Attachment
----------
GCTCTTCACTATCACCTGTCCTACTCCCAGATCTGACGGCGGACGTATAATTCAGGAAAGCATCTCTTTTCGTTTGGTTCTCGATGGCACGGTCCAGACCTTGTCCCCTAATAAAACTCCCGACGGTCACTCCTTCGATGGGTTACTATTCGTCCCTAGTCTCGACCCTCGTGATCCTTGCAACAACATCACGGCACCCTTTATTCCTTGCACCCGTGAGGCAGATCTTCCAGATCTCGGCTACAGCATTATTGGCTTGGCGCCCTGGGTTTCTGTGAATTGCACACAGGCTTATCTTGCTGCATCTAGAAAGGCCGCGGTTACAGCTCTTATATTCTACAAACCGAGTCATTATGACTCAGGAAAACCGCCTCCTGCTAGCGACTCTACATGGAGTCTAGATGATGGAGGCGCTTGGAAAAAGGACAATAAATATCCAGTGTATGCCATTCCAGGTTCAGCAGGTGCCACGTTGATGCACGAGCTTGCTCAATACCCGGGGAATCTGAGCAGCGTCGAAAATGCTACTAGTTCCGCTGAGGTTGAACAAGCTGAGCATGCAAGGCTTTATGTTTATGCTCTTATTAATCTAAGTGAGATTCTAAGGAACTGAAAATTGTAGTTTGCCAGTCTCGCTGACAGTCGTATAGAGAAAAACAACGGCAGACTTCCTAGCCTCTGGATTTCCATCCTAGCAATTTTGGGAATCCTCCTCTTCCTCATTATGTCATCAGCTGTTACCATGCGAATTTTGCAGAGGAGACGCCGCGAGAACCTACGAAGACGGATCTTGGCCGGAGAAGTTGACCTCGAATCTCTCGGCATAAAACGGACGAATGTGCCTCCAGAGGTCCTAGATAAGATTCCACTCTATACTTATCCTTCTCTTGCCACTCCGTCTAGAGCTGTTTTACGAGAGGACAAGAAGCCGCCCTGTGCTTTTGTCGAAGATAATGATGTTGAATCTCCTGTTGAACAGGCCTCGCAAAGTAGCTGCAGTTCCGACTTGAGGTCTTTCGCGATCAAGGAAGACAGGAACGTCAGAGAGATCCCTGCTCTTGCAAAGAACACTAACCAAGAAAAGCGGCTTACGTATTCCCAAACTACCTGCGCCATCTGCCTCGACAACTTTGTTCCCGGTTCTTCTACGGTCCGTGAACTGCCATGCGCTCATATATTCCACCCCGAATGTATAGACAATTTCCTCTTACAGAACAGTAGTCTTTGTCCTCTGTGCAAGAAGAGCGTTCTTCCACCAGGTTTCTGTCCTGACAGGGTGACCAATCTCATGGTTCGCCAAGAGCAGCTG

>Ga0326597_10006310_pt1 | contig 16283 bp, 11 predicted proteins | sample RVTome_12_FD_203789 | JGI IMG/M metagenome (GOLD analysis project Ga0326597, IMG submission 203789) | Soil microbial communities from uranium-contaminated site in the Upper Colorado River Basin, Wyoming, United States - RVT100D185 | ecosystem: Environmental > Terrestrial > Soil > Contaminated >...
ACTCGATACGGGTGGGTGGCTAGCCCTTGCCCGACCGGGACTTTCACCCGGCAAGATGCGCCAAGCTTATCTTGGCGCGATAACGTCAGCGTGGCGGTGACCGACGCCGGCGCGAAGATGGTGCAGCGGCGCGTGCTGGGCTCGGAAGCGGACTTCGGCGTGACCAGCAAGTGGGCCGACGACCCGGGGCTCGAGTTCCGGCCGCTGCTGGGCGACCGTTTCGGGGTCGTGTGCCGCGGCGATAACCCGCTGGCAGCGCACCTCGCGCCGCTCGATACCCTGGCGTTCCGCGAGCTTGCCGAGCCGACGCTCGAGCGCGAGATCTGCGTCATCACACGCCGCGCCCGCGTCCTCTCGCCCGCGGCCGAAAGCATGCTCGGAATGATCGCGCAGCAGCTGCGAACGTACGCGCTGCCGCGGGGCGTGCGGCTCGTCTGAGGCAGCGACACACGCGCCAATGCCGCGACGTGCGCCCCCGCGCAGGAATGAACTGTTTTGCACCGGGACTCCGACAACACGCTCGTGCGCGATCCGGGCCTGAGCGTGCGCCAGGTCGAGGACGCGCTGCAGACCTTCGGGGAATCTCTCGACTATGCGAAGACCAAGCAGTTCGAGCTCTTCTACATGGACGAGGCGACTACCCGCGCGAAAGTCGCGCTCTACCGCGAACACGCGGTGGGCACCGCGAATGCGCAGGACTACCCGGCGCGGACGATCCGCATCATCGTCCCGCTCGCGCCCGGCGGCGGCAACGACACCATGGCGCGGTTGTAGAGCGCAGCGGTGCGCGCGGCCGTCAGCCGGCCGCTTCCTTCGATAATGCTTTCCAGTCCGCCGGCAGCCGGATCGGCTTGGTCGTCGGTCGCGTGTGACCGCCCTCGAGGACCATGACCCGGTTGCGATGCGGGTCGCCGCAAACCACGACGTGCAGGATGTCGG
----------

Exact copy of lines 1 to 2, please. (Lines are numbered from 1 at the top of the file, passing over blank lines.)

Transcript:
GCTCTTCACTATCACCTGTCCTACTCCCAGATCTGACGGCGGACGTATAATTCAGGAAAGCATCTCTTTTCGTTTGGTTCTCGATGGCACGGTCCAGACCTTGTCCCCTAATAAAACTCCCGACGGTCACTCCTTCGATGGGTTACTATTCGTCCCTAGTCTCGACCCTCGTGATCCTTGCAACAACATCACGGCACCCTTTATTCCTTGCACCCGTGAGGCAGATCTTCCAGATCTCGGCTACAGCATTATTGGCTTGGCGCCCTGGGTTTCTGTGAATTGCACACAGGCTTATCTTGCTGCATCTAGAAAGGCCGCGGTTACAGCTCTTATATTCTACAAACCGAGTCATTATGACTCAGGAAAACCGCCTCCTGCTAGCGACTCTACATGGAGTCTAGATGATGGAGGCGCTTGGAAAAAGGACAATAAATATCCAGTGTATGCCATTCCAGGTTCAGCAGGTGCCACGTTGATGCACGAGCTTGCTCAATACCCGGGGAATCTGAGCAGCGTCGAAAATGCTACTAGTTCCGCTGAGGTTGAACAAGCTGAGCATGCAAGGCTTTATGTTTATGCTCTTATTAATCTAAGTGAGATTCTAAGGAACTGAAAATTGTAGTTTGCCAGTCTCGCTGACAGTCGTATAGAGAAAAACAACGGCAGACTTCCTAGCCTCTGGATTTCCATCCTAGCAATTTTGGGAATCCTCCTCTTCCTCATTATGTCATCAGCTGTTACCATGCGAATTTTGCAGAGGAGACGCCGCGAGAACCTACGAAGACGGATCTTGGCCGGAGAAGTTGACCTCGAATCTCTCGGCATAAAACGGACGAATGTGCCTCCAGAGGTCCTAGATAAGATTCCACTCTATACTTATCCTTCTCTTGCCACTCCGTCTAGAGCTGTTTTACGAGAGGACAAGAAGCCGCCCTGTGCTTTTGTCGAAGATAATGATGTTGAATCTCCTGTTGAACAGGCCTCGCAAAGTAGCTGCAGTTCCGACTTGAGGTCTTTCGCGATCAAGGAAGACAGGAACGTCAGAGAGATCCCTGCTCTTGCAAAGAACACTAACCAAGAAAAGCGGCTTACGTATTCCCAAACTACCTGCGCCATCTGCCTCGACAACTTTGTTCCCGGTTCTTCTACGGTCCGTGAACTGCCATGCGCTCATATATTCCACCCCGAATGTATAGACAATTTCCTCTTACAGAACAGTAGTCTTTGTCCTCTGTGCAAGAAGAGCGTTCTTCCACCAGGTTTCTGTCCTGACAGGGTGACCAATCTCATGGTTCGCCAAGAGCAGCTG

>Ga0326597_10006310_pt1 | contig 16283 bp, 11 predicted proteins | sample RVTome_12_FD_203789 | JGI IMG/M metagenome (GOLD analysis project Ga0326597, IMG submission 203789) | Soil microbial communities from uranium-contaminated site in the Upper Colorado River Basin, Wyoming, United States - RVT100D185 | ecosystem: Environmental > Terrestrial > Soil > Contaminated >...